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Intel 335 Series 180GB SSD Review
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Intel 335 180GB SSD
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by Robert Tanner on March 18, 2013 in Solid-State Drives

Looking for a mainstream SSD but need help deciding which to choose? Is that $10 difference really worth it? Who’s got the most reliable SandForce based-SSD around? Why does Intel have so many SandForce SSDs anyway? All these questions and more are answered within!

Real-World: File Transfers, dBpoweramp R14

Finally, we reach the first of our real-world tests where there are no unusual testing or scoring algorithms to leave us scratching our heads, just simple tests to see how an SSD changes actual system performance.

For the File Transfer test we took a 4.5GB compressed archive and measured how much time was required to transfer the file to another folder on the same drive. Keep in mind that with a hard disk, this requires the actuator arm to seek back and forth between the source and destination sectors on the disk platter, with the destination sectors often not sequentially aligned. In contrast, any SSD can concurrently perform read and write operations simultaneously on any NAND chip without regard to spatial considerations of bits strewn randomly around a disk platter, which gives them a large advantage here.

The Intel 335 didn’t favor sequential writes in our previous tests, but it performs decently here with average file copy performance.

dBpoweramp R14

Either you’ve heard of FLAC, or it is an integral part of your digital life. But iTunes and Apple devices do not support FLAC files, leaving those with discerning ears forced to use Apple’s Lossless codec. dBpoweramp makes it possible to convert between them utilizing as many threads as are available to the system.

In this test, we take 10 albums amounting to 4GB of FLAC files and convert them to Apple’s lossless format. This creates exactly 3.96GB of new data. This scenario is even more applicable for those users with six or more physical CPU cores available, because as the core count increases, the more the storage system will become the actual bottleneck. Our test rig is limited to only a quad-core processor, but even then we can see clear differences amongst the various contenders.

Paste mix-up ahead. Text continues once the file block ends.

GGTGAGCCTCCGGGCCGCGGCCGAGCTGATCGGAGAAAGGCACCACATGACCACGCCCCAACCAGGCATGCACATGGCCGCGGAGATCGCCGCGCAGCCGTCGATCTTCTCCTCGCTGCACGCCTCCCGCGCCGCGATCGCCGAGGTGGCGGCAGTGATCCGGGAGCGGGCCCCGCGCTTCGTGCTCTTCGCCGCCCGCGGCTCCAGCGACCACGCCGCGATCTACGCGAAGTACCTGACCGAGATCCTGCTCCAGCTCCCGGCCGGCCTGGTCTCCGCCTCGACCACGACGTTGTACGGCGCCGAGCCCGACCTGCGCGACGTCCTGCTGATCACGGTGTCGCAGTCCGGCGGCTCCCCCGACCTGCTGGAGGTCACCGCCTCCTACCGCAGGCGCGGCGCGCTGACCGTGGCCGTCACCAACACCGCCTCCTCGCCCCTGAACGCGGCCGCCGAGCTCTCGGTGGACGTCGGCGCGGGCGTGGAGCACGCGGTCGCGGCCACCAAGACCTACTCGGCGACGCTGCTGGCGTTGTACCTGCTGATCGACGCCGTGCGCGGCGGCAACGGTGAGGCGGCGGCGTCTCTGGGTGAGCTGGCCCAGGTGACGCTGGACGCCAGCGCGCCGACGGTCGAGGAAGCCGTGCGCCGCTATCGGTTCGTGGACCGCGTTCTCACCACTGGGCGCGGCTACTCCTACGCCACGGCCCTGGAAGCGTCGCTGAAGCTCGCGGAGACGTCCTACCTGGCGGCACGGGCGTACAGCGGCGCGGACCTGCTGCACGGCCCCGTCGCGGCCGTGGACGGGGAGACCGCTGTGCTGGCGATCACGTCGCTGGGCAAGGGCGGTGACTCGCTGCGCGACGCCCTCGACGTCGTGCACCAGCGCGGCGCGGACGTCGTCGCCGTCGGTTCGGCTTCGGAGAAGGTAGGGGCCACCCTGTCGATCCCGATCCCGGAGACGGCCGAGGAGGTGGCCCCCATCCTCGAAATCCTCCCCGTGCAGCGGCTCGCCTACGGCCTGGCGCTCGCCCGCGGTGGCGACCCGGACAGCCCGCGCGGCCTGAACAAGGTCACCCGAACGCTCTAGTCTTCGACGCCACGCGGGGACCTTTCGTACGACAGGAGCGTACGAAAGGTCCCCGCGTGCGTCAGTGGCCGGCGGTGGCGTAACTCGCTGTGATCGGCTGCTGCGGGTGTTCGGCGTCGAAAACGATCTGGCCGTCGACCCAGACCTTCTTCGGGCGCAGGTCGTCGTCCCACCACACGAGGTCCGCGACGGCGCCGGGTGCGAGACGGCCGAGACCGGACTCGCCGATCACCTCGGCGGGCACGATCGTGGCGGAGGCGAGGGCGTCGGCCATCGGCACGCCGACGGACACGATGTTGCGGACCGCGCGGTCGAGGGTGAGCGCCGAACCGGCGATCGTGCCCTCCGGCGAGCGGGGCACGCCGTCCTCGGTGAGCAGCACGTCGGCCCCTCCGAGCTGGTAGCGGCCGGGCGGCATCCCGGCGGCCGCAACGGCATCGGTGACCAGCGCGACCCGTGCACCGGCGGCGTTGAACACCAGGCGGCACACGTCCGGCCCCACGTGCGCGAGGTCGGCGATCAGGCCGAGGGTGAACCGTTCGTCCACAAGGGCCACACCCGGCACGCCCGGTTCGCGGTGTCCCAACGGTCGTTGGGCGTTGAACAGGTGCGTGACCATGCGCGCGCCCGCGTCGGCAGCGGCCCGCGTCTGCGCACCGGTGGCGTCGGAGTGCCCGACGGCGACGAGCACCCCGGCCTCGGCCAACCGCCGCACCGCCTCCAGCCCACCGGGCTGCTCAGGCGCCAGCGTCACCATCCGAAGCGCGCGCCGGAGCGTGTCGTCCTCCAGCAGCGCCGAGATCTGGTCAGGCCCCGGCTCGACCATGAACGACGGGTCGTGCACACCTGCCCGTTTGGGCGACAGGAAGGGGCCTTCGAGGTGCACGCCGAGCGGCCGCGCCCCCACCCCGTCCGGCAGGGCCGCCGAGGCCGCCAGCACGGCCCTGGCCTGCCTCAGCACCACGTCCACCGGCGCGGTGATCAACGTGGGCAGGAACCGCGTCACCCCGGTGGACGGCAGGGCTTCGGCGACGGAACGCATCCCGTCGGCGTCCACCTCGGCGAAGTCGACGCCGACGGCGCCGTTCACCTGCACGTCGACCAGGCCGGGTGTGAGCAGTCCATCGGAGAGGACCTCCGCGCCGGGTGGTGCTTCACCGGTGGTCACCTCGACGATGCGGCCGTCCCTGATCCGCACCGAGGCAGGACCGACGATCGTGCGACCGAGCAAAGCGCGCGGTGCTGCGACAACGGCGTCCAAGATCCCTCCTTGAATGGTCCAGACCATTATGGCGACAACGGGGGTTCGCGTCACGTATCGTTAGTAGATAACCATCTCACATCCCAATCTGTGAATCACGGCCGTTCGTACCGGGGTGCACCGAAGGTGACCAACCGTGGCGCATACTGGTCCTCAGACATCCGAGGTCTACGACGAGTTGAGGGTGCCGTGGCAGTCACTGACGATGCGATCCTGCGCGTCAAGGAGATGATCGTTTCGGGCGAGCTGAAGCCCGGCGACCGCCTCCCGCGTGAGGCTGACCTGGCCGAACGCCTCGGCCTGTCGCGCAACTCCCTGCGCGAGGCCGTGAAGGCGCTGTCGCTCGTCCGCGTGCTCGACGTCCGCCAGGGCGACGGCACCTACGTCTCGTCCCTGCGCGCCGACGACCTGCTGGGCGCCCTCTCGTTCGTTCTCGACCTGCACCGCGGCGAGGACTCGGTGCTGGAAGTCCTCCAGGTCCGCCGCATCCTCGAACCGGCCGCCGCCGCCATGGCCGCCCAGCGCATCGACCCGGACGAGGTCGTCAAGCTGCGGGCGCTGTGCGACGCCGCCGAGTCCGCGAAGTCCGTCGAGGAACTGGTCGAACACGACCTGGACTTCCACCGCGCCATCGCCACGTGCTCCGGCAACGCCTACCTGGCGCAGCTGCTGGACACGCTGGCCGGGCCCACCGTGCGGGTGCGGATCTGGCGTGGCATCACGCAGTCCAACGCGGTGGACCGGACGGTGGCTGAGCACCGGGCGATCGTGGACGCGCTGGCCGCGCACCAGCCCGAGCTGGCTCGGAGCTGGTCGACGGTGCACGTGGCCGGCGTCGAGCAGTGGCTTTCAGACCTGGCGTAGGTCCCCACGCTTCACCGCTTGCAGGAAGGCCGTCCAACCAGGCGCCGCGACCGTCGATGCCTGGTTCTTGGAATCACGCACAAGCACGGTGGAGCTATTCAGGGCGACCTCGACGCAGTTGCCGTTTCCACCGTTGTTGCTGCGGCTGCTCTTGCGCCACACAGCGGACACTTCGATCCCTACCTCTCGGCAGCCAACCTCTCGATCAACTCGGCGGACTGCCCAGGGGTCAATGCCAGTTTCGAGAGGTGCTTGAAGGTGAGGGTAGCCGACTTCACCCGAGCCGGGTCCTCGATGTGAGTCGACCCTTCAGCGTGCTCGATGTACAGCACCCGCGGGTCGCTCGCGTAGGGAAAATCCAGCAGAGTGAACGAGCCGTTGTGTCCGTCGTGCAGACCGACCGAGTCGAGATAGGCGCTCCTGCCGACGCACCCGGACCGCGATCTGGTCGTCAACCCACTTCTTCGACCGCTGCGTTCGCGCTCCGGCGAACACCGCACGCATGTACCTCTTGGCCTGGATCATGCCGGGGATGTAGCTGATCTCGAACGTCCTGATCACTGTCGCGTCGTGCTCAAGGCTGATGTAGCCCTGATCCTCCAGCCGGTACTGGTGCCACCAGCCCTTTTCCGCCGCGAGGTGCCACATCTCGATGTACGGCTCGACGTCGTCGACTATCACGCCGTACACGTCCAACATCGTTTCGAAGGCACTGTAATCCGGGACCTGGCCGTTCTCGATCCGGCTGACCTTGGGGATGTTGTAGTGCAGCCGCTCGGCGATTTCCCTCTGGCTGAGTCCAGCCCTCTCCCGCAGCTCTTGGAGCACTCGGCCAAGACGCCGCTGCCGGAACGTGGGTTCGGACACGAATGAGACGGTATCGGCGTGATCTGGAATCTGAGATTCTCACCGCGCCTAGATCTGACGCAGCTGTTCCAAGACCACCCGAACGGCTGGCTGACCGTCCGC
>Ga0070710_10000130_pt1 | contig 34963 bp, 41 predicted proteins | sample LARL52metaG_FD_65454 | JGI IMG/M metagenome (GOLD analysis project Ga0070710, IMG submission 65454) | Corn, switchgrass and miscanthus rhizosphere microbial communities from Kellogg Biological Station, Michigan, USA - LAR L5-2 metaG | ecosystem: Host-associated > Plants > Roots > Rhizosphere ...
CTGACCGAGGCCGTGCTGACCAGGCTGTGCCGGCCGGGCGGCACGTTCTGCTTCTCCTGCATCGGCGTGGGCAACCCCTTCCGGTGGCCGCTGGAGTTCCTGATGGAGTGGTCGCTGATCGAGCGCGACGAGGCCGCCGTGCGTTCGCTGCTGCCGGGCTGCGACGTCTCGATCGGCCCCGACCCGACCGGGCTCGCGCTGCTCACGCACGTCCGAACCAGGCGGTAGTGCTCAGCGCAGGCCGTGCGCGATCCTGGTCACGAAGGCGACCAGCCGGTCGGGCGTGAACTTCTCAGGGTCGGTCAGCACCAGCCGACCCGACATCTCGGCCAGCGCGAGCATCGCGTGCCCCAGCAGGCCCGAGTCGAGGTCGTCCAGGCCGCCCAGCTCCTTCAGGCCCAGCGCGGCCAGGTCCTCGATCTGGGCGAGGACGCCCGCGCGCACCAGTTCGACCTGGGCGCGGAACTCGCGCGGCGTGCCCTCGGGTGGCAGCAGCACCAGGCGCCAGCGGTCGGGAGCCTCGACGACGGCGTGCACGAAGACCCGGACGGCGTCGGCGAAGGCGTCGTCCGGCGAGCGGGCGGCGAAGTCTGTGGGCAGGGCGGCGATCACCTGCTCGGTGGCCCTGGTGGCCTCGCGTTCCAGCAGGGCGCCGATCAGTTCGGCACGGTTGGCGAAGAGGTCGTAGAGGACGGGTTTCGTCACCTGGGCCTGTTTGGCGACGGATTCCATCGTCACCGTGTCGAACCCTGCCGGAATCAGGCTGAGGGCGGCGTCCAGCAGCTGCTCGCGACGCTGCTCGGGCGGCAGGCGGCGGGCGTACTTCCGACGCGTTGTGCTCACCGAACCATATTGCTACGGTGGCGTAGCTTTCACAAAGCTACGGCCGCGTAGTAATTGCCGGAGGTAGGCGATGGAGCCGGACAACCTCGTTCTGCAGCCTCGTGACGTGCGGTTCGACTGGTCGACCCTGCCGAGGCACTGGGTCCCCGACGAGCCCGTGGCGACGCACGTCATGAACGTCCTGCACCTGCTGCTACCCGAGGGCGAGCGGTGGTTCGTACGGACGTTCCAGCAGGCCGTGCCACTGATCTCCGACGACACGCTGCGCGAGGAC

No unexpected surprises here, the 335 does well and again slots in the middle of the pack and in the middle of both the other SandForce drives. It also again manages to edge out the m4 by a comfortable six second margin.


  • johndoe

    This is a decent drive but it comes with old 25nm Intel flash. The new revision of Vertex 3 comes with Intel 20nm MLC, which improves performance, reduces power consumption and increases reliability.

    • Kougar

      The only difference between the 335 and the 330 is in fact the NAND flash. The Intel 335 Series does use Intel’s 20nm MLC flash.

      • johndoe

        When you’re buying the drive off the shelf, you don’t know whether it’ll have 20nm or 25nm Intel ONFI MLC.

        It’s said that the drive comes with 20nm but that is NOT clear.

        You have absolutely no guarantee that ALL drives or YOUR drive will come with 20nm flash.

        That said, if you want a REALLY, really good SSD, then I got a Solidata X7 for sale.

        Heh.